Why is it so important to work with at-risk children?
More children living in poverty now than during recession
Jennifer Calfas , USA TODAY 7:35 p.m. EDT July 21, 2015
Living below the poverty line reduces brain volume in areas associated with learning, according to a new joint study from three universities.
A higher percentage of children live in poverty now than did during the Great Recession, according to a report from the Annie E. Casey Foundation.
About 22% of children in the U.S. lived below the poverty line in 2013, compared with 18% in 2008, the foundation's 2015 Kids Count Data Book reported. In 2013, the U.S. Department of Human and Health Service's official poverty line was $23,624 for a family with two adults and two children.
“The fact that it’s happening is disturbing on lots of levels,” said Laura Speer, the associate director for policy reform and advocacy at the Casey Foundation, a non-profit based in Baltimore. “Those kids often don’t have the access to the things they need to thrive.” The foundation says its mission is to help low-income children in the U.S. by providing grants and advocating for policies that promote economic opportunity.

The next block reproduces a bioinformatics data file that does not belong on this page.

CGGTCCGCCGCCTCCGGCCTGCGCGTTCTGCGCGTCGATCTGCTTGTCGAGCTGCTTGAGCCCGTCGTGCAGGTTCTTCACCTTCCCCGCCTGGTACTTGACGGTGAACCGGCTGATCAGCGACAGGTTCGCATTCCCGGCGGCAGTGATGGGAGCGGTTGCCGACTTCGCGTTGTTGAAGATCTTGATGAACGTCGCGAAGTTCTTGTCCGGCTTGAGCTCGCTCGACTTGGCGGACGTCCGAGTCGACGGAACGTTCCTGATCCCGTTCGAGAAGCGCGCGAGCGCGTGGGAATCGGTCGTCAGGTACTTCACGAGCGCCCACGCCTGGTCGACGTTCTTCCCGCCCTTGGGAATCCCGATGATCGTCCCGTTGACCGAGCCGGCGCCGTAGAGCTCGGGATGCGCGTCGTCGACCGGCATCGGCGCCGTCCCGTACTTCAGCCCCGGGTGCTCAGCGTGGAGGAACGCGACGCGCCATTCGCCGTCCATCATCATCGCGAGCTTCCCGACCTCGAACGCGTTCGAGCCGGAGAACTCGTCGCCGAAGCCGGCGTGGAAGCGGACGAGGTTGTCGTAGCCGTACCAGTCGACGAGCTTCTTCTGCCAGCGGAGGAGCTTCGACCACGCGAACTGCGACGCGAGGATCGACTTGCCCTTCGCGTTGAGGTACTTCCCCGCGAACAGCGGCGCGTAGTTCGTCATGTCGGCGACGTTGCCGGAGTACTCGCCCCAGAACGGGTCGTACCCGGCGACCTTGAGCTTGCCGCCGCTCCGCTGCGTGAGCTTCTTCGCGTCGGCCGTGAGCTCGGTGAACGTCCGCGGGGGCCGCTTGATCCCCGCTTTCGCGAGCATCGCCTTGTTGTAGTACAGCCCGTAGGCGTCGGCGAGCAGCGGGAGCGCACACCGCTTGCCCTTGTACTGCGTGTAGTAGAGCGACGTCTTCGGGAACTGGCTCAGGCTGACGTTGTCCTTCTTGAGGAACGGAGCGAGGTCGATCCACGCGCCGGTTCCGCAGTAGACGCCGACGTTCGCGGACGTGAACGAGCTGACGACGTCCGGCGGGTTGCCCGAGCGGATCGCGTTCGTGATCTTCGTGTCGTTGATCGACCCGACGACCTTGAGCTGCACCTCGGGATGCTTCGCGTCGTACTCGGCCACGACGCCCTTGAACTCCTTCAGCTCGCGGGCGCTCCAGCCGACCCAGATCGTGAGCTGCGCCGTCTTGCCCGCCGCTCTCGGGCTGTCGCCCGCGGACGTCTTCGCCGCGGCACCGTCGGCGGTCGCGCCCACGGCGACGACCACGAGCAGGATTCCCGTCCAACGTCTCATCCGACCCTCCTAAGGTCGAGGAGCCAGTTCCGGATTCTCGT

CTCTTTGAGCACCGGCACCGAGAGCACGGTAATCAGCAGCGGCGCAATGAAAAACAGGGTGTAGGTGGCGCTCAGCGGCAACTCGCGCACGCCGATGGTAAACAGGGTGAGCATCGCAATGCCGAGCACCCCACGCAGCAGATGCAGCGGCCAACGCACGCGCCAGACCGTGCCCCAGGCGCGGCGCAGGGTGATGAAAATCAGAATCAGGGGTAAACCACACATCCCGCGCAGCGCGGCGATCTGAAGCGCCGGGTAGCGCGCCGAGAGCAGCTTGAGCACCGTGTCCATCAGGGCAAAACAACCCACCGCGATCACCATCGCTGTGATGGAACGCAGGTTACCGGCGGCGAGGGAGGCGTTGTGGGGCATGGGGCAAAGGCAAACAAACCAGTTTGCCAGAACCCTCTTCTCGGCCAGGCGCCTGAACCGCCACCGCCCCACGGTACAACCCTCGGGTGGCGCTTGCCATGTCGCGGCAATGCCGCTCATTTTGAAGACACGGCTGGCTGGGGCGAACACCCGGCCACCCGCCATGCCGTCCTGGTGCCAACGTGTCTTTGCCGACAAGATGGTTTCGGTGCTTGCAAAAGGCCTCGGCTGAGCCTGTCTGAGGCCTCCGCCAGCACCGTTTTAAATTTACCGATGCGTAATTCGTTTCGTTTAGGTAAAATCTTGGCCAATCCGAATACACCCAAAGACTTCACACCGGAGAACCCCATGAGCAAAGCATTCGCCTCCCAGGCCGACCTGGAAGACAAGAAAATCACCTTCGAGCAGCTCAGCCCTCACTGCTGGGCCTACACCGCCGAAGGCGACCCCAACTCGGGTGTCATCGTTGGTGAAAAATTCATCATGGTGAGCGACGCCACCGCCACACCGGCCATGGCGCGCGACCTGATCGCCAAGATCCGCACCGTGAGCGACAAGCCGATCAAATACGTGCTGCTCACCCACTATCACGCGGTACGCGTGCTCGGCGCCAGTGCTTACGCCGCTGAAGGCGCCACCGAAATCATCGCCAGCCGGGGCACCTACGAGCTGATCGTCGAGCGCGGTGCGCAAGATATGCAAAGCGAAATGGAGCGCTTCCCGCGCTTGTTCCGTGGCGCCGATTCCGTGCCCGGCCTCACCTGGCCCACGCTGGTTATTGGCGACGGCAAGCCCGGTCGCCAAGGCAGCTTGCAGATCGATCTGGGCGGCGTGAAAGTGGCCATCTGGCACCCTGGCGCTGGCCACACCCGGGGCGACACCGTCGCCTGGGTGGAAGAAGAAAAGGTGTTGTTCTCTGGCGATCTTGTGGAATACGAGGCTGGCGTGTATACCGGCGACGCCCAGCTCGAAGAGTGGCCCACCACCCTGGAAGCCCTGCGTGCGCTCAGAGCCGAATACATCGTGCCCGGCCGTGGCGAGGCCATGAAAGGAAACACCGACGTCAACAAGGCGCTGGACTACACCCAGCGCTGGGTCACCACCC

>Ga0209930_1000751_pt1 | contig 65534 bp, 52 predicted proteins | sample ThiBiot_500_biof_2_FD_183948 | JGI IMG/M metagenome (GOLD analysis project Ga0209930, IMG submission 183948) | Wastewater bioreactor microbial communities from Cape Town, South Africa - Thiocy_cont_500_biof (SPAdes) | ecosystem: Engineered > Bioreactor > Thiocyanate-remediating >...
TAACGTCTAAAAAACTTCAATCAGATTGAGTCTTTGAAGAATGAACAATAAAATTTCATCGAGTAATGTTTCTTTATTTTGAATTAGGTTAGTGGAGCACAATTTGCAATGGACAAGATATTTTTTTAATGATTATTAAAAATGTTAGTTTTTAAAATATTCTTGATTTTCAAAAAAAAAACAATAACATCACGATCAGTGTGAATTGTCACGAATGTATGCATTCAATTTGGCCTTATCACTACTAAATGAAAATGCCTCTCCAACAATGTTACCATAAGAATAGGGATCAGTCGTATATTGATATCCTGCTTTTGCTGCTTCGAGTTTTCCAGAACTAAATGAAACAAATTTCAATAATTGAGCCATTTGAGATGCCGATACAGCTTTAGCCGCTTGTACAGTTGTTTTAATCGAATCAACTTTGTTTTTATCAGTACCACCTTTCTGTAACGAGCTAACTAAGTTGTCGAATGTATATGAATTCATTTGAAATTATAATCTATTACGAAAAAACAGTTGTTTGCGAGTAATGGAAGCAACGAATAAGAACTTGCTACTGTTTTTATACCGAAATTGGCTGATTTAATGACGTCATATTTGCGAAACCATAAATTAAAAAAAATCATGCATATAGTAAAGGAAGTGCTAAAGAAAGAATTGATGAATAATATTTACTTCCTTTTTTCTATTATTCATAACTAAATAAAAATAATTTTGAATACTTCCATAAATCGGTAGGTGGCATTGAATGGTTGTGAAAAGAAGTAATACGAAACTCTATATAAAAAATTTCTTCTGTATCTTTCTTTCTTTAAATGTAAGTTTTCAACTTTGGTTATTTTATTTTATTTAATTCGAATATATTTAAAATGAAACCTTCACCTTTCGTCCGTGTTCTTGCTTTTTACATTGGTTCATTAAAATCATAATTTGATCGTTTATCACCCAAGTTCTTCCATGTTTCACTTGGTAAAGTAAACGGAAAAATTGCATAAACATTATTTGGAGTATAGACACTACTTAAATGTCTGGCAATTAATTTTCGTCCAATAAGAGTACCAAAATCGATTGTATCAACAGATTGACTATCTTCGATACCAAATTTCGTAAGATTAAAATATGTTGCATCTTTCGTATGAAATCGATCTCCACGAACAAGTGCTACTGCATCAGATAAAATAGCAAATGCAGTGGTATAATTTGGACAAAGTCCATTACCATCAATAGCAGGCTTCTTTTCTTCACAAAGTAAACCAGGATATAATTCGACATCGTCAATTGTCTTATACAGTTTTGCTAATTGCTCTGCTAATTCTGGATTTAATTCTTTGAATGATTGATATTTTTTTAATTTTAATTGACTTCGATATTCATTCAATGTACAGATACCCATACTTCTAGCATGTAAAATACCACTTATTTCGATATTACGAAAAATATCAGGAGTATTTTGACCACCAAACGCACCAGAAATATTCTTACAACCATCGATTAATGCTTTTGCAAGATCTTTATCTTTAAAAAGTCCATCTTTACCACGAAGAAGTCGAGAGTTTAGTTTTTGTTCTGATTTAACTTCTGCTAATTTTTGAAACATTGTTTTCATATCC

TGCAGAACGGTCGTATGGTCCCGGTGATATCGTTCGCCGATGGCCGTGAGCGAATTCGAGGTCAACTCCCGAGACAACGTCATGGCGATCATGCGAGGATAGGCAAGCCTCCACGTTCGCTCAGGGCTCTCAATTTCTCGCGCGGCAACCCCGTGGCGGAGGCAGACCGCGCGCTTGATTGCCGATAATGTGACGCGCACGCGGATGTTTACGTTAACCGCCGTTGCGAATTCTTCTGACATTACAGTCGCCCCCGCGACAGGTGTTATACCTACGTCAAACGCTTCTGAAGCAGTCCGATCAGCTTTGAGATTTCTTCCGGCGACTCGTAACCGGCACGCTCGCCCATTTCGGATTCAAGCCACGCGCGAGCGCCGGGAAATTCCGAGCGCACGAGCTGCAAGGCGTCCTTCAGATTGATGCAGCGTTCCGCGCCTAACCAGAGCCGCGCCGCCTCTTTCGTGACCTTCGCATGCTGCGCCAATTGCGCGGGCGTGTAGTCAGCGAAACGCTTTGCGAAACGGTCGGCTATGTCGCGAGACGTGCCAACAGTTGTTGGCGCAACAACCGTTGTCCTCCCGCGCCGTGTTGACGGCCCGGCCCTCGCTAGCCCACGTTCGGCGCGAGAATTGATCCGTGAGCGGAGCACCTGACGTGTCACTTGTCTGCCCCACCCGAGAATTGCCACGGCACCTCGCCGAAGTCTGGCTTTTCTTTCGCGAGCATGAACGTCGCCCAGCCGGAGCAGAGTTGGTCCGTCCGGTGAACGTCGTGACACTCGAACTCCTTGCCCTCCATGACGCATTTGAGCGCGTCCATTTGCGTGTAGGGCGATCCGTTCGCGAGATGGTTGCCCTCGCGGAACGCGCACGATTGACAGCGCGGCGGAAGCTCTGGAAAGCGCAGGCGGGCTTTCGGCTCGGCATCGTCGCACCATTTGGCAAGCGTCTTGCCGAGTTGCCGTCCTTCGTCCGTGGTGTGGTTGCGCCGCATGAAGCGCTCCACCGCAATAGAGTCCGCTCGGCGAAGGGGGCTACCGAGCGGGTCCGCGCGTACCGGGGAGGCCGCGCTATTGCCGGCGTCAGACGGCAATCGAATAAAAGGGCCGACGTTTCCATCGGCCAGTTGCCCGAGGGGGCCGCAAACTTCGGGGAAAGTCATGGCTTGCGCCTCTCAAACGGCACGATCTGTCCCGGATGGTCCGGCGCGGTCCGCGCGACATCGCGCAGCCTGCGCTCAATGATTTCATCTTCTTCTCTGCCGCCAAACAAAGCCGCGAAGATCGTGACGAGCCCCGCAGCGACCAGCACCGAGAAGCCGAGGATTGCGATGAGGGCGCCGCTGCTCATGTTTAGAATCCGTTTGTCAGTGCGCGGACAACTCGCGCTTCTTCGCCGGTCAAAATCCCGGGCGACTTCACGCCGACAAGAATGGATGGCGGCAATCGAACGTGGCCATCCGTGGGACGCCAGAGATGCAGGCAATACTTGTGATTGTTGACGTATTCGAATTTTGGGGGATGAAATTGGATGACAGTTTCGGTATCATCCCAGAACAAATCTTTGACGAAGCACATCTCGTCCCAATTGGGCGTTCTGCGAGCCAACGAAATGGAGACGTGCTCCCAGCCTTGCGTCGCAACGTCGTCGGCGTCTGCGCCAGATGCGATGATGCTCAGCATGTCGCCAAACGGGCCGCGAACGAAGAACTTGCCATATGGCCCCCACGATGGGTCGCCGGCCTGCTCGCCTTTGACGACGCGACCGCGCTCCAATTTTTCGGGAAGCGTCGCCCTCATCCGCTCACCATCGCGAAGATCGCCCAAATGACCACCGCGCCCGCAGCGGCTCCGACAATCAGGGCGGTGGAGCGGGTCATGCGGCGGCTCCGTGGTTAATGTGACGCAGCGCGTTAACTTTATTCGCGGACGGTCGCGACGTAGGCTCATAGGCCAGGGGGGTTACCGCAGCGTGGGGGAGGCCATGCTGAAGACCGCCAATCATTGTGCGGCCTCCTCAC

The report examined data from several federal agencies ranging from 2008 to 2013 to assess state-by-state trends of 16 factors of children's well-being, including economics, education, health and family and community. It found that one in four children — a total of 18.7 million kids — lived in low-income households in 2013; low-income families were defined as those who use more than 30% of their pre-tax income for housing.
However, the numbers are from 2013, and Speer said the outcome may be different now that the unemployment rate has lowered to 5.3%; it was 7.5% in June 2013. Speer said more employed parents would naturally lead to fewer impoverished kids, but she doubted it would change the number of children in low-income neighborhoods. “It’s a much bigger issue that’s happening relating to residential segregation, the cost of housing and other factors,” Speer said.
The report also examined racial disparities between children living in low-income households. Black, Hispanic and American Indian children were more than twice as likely to live in poverty than white children, the report said. Deirdre Bloome, an assistant professor of sociology and faculty associate at the Population Studies Center at the University of Michigan, said racial segregation by income and housing occurs because of economic differences for individual families.
She said people often live as adults in the same neighborhood where they grew up, making it difficult to achieve upward mobility and desegregated areas. “Where you grew up is similar to where you end up when you’re an adult,” Bloome said. “That helps perpetuate racial segregation.”